Casa de Los Babys
As with nearly every Sayles film, Casa de Los Babys is simply a snapshot of a short period in the broad lives of its characters. The audience arrives in the middle of the story lingers for awhile, and then the characters depart. With his latest film, Sayles drops his audience off at the "Casa de los Babys," a hotel where six Caucasian women wait to adopt a Mexican baby.
Each woman has decided on adoption for a different reason, and each one has a different opinion on children and parenting. Some would clearly make better mothers than others, but Sayles leaves that up to the audience to decide.
The back story of each woman is revealed a little at a time, and though no one character is given more than ten minutes to explain herself, Sayles' group of actresses do an outstanding job of distinctly defining their characters. Nan (Marcia Gay Harden) is catty and judgmental, Jennifer (Maggie Gyllenhall) is young and hopes the baby will save her marriage, strong-willed and independent Leslie (Lili Taylor) wants to prove she can raise a child on her own. Skipper (Daryl Hannah) is a loner who has suffered greatly but channels her pain into physical fitness, Gayle (Mary Steenburgen) is a recovering alcoholic who has become a born-again Christian and sees motherhood as a way to redefine herself. Finally, there is Eileen (Susan Lynch), a financially strapped woman with a wealth of love and heart.
Two things about this film really struck me. First of all, the cast is almost exclusively female. There are three small male supporting roles but the women are really on their own. No husbands, no male doctors, even the hotel owner is a woman. I dare you to name another film like this one. The other interesting thing about Casa de los Babys is that the film spends only about sixty percent of its screen time on the six mothers. The rest of the time is spent observing the world around them and visually answering questions like:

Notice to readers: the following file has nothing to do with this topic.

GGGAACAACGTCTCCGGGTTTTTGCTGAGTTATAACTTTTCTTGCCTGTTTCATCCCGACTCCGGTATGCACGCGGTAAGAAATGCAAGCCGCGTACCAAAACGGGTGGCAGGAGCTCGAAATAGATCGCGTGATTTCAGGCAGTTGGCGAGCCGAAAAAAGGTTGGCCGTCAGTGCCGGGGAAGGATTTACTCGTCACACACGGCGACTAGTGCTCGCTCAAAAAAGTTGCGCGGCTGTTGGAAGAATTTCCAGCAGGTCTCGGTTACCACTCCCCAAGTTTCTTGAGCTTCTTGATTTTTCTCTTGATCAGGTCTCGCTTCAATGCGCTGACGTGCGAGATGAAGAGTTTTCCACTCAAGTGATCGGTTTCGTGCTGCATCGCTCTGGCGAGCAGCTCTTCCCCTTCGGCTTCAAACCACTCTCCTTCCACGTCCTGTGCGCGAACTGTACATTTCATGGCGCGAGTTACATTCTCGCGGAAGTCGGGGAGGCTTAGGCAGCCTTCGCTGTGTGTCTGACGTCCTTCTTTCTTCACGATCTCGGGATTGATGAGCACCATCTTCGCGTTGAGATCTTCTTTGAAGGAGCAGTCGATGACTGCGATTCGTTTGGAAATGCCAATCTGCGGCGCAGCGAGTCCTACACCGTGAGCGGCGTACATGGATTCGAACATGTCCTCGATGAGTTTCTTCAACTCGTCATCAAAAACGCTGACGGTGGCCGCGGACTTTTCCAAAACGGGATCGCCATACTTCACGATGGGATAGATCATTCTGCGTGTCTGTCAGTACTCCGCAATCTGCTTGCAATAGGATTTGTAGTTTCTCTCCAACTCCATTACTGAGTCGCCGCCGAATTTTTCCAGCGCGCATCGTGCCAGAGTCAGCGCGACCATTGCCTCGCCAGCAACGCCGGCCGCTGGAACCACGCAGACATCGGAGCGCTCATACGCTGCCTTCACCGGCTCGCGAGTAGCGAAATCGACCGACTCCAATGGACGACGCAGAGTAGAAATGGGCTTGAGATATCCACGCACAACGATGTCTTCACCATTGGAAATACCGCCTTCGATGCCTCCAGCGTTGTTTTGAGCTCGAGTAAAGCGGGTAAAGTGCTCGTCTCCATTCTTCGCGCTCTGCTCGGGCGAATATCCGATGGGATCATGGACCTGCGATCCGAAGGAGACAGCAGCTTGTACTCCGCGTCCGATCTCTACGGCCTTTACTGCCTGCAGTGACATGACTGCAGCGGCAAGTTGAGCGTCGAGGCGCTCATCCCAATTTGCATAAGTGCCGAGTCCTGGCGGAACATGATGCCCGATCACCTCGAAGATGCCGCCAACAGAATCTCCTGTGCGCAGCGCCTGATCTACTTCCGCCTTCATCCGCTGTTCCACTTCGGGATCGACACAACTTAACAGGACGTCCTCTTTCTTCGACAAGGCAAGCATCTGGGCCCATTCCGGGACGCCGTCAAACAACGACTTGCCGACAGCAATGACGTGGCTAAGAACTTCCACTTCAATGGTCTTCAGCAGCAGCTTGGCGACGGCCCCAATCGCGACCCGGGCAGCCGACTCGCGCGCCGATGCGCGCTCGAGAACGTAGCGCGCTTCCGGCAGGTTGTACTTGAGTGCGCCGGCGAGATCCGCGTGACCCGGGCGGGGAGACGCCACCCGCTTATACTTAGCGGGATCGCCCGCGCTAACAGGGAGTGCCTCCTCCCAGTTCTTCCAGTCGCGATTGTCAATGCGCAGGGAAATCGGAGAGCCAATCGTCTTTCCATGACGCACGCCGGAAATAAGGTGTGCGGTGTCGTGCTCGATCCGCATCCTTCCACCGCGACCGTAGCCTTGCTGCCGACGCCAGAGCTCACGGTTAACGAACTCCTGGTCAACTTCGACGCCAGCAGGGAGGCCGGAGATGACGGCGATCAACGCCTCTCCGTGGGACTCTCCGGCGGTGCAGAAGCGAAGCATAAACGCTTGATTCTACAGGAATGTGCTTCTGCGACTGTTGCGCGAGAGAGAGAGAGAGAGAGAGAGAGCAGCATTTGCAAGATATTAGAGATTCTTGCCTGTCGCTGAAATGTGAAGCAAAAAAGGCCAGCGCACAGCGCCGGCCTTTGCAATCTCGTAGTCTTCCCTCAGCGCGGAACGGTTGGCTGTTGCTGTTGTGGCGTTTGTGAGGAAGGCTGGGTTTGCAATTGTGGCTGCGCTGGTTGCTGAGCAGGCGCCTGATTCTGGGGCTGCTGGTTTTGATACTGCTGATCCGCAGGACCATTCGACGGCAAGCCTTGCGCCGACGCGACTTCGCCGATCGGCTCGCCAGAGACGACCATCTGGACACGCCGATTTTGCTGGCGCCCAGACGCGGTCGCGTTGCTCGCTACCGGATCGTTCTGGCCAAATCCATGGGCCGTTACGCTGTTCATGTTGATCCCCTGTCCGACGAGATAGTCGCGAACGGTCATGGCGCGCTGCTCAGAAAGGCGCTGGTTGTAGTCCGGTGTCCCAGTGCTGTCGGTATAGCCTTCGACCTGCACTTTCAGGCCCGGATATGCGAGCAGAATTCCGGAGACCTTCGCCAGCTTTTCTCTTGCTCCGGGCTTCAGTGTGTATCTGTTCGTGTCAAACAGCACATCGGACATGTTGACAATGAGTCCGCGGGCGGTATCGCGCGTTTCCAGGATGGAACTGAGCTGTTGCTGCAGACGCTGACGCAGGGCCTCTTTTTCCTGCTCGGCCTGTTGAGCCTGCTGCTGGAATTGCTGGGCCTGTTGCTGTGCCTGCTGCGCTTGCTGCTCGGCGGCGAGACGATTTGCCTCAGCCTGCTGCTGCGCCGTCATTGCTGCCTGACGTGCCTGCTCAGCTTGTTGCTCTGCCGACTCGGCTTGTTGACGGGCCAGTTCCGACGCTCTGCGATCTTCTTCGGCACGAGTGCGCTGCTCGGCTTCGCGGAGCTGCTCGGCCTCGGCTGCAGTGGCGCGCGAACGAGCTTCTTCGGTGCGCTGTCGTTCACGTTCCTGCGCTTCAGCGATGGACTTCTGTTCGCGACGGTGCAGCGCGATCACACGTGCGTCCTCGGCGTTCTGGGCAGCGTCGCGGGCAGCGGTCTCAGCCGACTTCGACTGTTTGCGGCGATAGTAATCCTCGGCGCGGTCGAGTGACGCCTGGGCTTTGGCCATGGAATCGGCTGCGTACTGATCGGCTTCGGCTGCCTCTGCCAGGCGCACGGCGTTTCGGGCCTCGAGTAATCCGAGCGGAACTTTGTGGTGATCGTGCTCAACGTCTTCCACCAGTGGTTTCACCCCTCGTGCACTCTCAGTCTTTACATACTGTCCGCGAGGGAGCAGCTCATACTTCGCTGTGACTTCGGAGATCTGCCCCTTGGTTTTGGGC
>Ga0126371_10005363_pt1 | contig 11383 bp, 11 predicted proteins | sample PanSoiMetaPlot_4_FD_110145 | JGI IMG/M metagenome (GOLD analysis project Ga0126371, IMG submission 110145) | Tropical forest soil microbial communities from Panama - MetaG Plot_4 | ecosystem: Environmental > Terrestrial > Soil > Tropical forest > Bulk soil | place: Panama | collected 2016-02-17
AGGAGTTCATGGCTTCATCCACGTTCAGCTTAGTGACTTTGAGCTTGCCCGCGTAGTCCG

What happens to the children who aren't adopted? and
What kind of people are the mothers who give their children away?
These small side stories bring such depth to the world of the film, and are so powerful without ever evoking one sappy violin from the soundtrack. Sayles reminds us that just a simple story told truthfully and from the heart can be better than any epic melodrama with a budget in the hundreds of millions. I don't know why anyone forgot in the first place.
God bless John Sayles for making films with a conscience. Casa de los Babys is just one in a great series of films including Men With Guns, Matewan and Lone Star which present a fictional story in a place that is all too real. Though Casa de los Babys is not Sayles' best film, it is a better (and shorter) film than the somewhat over-developed Sunshine State.
Maggie Gyllenhaal and Susan Lynch deliver the best performances of their career and indie greats Marcia Gay Harden and Lili Taylor are in top form. But the best performances are given by two Spanish-speaking actresses Vanessa Martinez (who first appeared as the young Pilar in Sayles' Lone Star) and the great Rita Moreno (West Side Story). Martinez plays a young woman, barely out of her teens who works as a maid and raises her two younger siblings alone. In a powerful scene with Eileen (Susan Lynch) she listens as Eileen describes her dream to be a mother, then recounts her own story of giving up her daughter. Moreno is the feisty and uncompromising owner of the Casa de los Babys who has exactly the right amount of intolerance for the fussy mothers to be.
I've seen John Sayles speak a couple of times and it absolutely wrecks me that he should ever have to struggle for funding. Yet, I get the feeling that Sayles would make a film for a hundred dollars if it meant he could share a story with someone.
I'd to think that with each film John Sayles picks up a few more fans. Perhaps expecting parents will see Casa de los Babys for its examination of different philosophies on parenting. Perhaps they will like it and spend those future sleepless nights watching his other great films: Matewan and The Secaucus 7 (which just came out on DVD). Maybe their children will grow up and watch The Secret of Roan Inish and Eight Men Out and one day, some of them, will grow up to be directors and screenwriters and put the art of filmmaking back where it's supposed to be.
-Megan A., Denny